Roses done for?

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I transplanted these roses to a different location last fall and they started to come back this spring, although not really strong. The new growth leaves eventually turned light green/yellow with red dots on them. Now all of the new growth is gone and only the old leaves remained. The roses did bloom just a few flowers in the spring. I did give them fertilizer in the spring. What could be the issue? Did I over water or give too much fertilizer? Bad soil? The roses are the cheap variety I bought at Home Depot. I don't remember the variety, but they product a single large flower. Thank you for the help.
 

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Welcome themetallurgist. :)

My first thought was black spot fungus but the spots are too precise for that. I think it is a pest attack. Have you checked under the leaves and on the stems for insects?

To help cut down pests and diseases roses are best planted in bare ground, so I suggest removing the turf from around the base, perhaps a diameter of eighteen inches for each rose. Living in a hot area they will need more water and this in turn washes nutrients from the soil. Here in Britain gardeners tend to feed roses three times a year. Yours may need may be four feeds, spaced out during the growing and flowering period. The last feed here would usually be around late July allowing for the plants to settle down before dormancy in late autumn (fall) and winter. When you feed, stick to the recommended dosage on the packaging as overfeeding can do as much damage as underfeeding.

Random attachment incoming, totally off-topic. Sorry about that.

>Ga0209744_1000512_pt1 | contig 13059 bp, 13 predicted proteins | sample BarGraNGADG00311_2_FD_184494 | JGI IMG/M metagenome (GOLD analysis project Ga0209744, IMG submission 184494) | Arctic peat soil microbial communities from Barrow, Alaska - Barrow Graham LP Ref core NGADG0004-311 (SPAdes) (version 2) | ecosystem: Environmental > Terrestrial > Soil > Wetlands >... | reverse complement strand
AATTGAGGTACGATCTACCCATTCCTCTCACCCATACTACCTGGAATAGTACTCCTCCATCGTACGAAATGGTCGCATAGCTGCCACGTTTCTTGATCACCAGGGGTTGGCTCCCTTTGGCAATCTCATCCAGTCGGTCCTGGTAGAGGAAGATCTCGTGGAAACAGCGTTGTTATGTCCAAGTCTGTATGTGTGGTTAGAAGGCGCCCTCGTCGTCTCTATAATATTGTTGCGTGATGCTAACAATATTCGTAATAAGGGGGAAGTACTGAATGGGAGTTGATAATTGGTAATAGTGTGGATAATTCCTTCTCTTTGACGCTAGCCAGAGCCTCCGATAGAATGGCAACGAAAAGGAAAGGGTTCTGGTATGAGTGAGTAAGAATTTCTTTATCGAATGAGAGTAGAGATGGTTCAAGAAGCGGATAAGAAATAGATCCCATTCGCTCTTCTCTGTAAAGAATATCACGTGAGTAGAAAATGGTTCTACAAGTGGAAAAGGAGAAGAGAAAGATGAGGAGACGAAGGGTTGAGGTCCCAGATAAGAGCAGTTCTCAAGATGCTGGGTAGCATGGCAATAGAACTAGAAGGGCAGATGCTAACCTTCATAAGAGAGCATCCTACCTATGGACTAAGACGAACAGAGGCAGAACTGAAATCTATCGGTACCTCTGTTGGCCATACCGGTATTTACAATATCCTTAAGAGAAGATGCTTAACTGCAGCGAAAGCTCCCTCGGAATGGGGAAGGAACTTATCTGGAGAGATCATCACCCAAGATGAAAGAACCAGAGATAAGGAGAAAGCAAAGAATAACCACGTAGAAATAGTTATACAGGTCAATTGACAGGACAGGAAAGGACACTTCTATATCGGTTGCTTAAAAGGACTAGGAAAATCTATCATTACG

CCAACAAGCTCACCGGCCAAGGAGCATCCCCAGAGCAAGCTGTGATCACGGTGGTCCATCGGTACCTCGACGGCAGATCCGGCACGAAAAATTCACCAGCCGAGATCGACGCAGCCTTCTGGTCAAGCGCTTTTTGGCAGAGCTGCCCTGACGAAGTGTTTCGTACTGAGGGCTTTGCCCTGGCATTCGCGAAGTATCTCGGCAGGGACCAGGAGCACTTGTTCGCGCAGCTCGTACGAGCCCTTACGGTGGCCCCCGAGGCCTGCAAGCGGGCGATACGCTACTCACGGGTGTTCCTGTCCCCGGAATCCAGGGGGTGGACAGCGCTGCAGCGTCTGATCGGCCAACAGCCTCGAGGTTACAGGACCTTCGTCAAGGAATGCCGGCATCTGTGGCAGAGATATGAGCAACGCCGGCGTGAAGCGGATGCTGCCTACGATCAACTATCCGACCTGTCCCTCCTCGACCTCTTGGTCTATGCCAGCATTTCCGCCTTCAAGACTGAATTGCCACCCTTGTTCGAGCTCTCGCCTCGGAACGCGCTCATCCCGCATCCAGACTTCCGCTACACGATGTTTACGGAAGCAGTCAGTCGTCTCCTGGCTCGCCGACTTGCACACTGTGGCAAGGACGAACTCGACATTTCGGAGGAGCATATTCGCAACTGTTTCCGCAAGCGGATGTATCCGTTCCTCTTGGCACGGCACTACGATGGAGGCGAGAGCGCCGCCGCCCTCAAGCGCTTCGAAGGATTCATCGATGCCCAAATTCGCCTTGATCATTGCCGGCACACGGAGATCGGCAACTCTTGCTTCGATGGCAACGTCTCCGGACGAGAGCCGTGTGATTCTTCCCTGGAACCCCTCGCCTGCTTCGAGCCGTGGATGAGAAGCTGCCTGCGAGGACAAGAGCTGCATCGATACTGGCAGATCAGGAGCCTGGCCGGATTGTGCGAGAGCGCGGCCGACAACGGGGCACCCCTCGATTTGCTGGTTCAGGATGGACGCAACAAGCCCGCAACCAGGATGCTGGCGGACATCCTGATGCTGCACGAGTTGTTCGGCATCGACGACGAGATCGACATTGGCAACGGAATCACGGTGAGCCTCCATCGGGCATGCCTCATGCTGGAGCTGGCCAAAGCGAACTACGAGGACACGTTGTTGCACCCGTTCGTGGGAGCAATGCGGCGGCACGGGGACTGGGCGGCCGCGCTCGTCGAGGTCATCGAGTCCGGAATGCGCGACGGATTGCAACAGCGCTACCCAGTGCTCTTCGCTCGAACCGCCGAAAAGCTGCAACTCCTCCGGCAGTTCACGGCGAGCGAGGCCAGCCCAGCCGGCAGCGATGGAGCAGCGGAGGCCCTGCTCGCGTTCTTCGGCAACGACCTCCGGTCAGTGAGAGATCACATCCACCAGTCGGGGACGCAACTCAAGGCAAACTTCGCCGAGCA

Cheap roses should thrive the same as expensive ones given the right conditions. :)
 
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Does that soil percolate? Is that a morning sun fence? I think they wane because the roots are choking. I just need to prove it. How did you plant them? Loose soil that later compacts is disheartening. They look so good to start!
 
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Thank you all for the reply! That is a morning sun fence and Sheal, I think you're right about pest attack. The leaves simply went missing. The dead ones didn't die and fall off, they must have been eaten. As for the soil they were planted in loose rich soil, but may have compacted later. The surrounding dirt is clay more or less, so it really wouldn't get much drainage.
 
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Thank you all for the reply! That is a morning sun fence and Sheal, I think you're right about pest attack. The leaves simply went missing. The dead ones didn't die and fall off, they must have been eaten. As for the soil they were planted in loose rich soil, but may have compacted later. The surrounding dirt is clay more or less, so it really wouldn't get much drainage.
That clay bowl drowns mine. I got some advice about using hardwood bark up top on the soil and since that first year where I started with compost and bark atop I have just added hardwood bark each year as a maintenance mulching. Now I have to fend off the deer. They leave some leaves with a semicircle bite but will nip the flowers clean off.
 
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I don't have knockouts or camellia. Perhaps you should change your rose type. :) I don't think it was me who told you about the mulch as I've never used it.
 
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Its not done for yet...I would remove some the grass around it, let the roots establish, and add mulch. If you dig them out, add compost on the bottom and around the root ball. There is rose food you can use, when did you fertilize? For insects, I use Bonide Systematic Granules and it helps my roses and my other 100 flowers in the yard getting chomped from insects. If the leaves just disappear its an animal eating them. I hear coyote urine is really good!
Those black spots don't look like black spot (my one rose has it now, coppercide is good for that) could be a bug, try the systematic granules.
 
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I some times used to get quite large leylandi hedges to cut and always thought one day I would get a large bin, a condenser and a wallpaper stripper and try some steam distillation, bet that would make an unpalatable, smelly oil.
 

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